Other PFAS Facts

PFAS chemicals (per- and polyfluoroalkyl substances) are toxic to humans, animals and the environment. They are comprised of approximately 12,000 compounds. They are ubiquitous in the U.S., appearing in thousands of consumer and industrial products and are typically used to make products resist water, stains and heat, including household products (like carpeting, curtains, furniture upholstery, waterproof and stain-resistant flooring, etc.), cooking supplies (including cooking utensils and bake ware), clothing, personal care products (like cosmetics, including waterproof mascara) and even food (PFAS appears in processed food packaging for humans and pets) and public drinking water (tap water) that affects an estimated 2 million Americans. PFAS chemicals are usually found in products labeled “stain-proof” and “waterproof”.  PFAS chemicals also appear in fire-fighting foam and other industrial products used at airports and military bases across the country, where the chemicals have leached into the groundwater. PFAS chemicals are known as “forever chemicals” because they do not readily break down in the environment or human body.  PFAS chemicals have been linked in scientific and medical studies to a variety of serious health conditions including cancer (including testicular cancers), kidney disease, heart disease, thyroid problems, reproductive problems, endocrine problems (PFAS has been found to disrupt hormonal functions with some research suggesting that the PFAS chemicals are linked to accelerated ovarian aging, period irregularities and ovarian disorders like polycystic ovarian syndrome) and liver problems. Some newer PFAS have been found to accumulate in organs, so in some cases, science simply cannot detect the toxic chemicals when testing for it in blood.

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What is Next? This topic will be discussed at the upcoming Geological Society of America’s 2020 Annual Meeting, in a technical session which will help bring the problem of PFAS to national attention. Presentations will discuss how PFAS are released into the environment, transported through groundwater, river, and soils, and partially remediated.   The idea: The more awareness there is among scientists, the better chance there is for finding a solution like this one: Copolymer helps remove pervasive PFAS toxins from environment.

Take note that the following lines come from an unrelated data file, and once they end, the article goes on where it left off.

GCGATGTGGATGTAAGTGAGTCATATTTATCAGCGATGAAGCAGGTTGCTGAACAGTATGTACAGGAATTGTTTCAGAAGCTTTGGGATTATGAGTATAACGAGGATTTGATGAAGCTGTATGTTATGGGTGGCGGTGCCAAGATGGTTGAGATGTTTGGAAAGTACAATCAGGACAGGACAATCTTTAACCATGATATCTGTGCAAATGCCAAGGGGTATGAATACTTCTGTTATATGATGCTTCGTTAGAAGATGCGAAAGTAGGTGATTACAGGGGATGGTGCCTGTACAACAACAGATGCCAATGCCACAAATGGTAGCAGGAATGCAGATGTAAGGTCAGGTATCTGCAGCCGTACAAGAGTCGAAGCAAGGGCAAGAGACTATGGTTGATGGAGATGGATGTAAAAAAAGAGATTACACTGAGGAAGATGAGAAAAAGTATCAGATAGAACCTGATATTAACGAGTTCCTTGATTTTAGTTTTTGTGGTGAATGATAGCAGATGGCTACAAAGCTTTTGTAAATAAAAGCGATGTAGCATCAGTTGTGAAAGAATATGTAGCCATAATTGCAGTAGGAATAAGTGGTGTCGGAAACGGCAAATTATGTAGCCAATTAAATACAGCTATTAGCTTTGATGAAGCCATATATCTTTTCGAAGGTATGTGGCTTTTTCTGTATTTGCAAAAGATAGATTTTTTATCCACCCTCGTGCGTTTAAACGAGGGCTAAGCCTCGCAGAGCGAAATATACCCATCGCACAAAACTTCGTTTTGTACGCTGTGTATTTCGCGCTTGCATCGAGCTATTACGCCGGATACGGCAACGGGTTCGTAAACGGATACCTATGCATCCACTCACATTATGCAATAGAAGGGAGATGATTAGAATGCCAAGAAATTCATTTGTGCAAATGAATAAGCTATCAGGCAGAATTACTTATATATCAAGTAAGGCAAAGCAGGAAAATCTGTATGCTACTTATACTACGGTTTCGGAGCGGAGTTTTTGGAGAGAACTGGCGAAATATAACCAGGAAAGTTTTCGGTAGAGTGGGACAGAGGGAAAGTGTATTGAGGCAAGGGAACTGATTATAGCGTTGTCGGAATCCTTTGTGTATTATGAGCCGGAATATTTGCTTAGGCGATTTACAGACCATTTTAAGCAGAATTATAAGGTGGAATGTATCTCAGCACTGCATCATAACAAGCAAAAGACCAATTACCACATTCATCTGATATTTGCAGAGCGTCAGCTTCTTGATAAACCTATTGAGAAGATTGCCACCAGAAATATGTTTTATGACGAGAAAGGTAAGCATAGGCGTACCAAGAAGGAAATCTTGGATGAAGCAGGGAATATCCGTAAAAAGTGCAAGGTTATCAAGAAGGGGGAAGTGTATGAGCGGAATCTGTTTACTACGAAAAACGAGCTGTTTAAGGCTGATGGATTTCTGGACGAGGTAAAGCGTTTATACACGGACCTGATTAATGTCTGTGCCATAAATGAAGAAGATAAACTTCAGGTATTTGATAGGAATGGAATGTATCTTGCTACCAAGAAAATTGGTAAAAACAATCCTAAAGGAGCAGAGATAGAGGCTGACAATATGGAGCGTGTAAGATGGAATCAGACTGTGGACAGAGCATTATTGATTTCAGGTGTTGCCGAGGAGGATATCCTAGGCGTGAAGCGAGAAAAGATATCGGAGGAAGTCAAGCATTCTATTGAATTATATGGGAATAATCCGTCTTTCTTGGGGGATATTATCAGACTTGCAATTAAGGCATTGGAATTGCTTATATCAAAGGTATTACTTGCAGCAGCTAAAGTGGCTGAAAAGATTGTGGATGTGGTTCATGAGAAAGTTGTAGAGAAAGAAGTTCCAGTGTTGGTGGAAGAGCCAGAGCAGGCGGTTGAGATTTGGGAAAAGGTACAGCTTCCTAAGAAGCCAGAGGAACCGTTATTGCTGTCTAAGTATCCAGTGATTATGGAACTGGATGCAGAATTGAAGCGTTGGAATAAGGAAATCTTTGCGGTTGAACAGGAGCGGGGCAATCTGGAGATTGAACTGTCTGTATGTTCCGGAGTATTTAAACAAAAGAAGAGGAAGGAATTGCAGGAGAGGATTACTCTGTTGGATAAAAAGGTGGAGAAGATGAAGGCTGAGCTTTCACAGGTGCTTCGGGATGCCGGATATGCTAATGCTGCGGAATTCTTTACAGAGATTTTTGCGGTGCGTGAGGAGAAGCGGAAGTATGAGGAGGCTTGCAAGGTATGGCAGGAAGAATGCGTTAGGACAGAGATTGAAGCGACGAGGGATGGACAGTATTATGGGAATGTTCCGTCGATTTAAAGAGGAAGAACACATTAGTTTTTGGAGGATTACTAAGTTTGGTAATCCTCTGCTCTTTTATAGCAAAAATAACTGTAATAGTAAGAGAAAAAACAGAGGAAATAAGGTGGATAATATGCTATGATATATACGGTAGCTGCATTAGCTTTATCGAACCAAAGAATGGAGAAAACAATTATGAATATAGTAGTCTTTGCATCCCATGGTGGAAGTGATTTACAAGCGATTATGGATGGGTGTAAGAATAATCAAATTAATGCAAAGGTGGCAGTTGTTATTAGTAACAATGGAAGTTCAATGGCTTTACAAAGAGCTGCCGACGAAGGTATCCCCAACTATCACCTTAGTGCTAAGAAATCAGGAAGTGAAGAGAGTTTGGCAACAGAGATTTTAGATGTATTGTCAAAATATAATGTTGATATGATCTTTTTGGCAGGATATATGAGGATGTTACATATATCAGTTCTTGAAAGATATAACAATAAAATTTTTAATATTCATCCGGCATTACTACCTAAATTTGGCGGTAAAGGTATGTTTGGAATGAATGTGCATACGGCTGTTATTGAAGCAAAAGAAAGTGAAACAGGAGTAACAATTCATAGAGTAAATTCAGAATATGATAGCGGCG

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pfas info graphic-michigan dept of environ quality



More scientific findings about PFAS:


Tooth Decay Linked to Toxic Chemical PFAS: New Study

Toxic PFAS Chemicals may be Slipping Right Through Your Home Water Filtration System

Toxic Forever Chemical PFAS Leaching into Food, FDA Confirms

Endocrine-Disrupting Chemicals: Health Threat Grows

Celiac Disease Linked to Common Toxic Chemicals

Food Packaging Chemical Linked with Miscarriage: New Study

Eating Out Linked with Higher Levels of Toxic Chemicals in Your Blood

Toxic Forever Chemicals Lurking in Eco-Friendly Food Packaging?

Stop Exposing the Public to Unnecessary Toxic Chemicals: Scientists

Big Chemical Sued (again) Over Toxic Food Packaging Chemicals

Toxic Forever-Chemical in Your Drinking Water: Status Update

Toxic Industrial Chemicals Pass to Fetus Throughout Pregnancy: Scientists

Life-Altering Toxic Chemicals: A Brief History

Increased weight gain linked with common chemicals

Chemicals of Concern in One-Third of Fast Food Packaging: New Study

Researchers Discover High Levels of Toxic Industrial Chemical in U.S. Drinking Water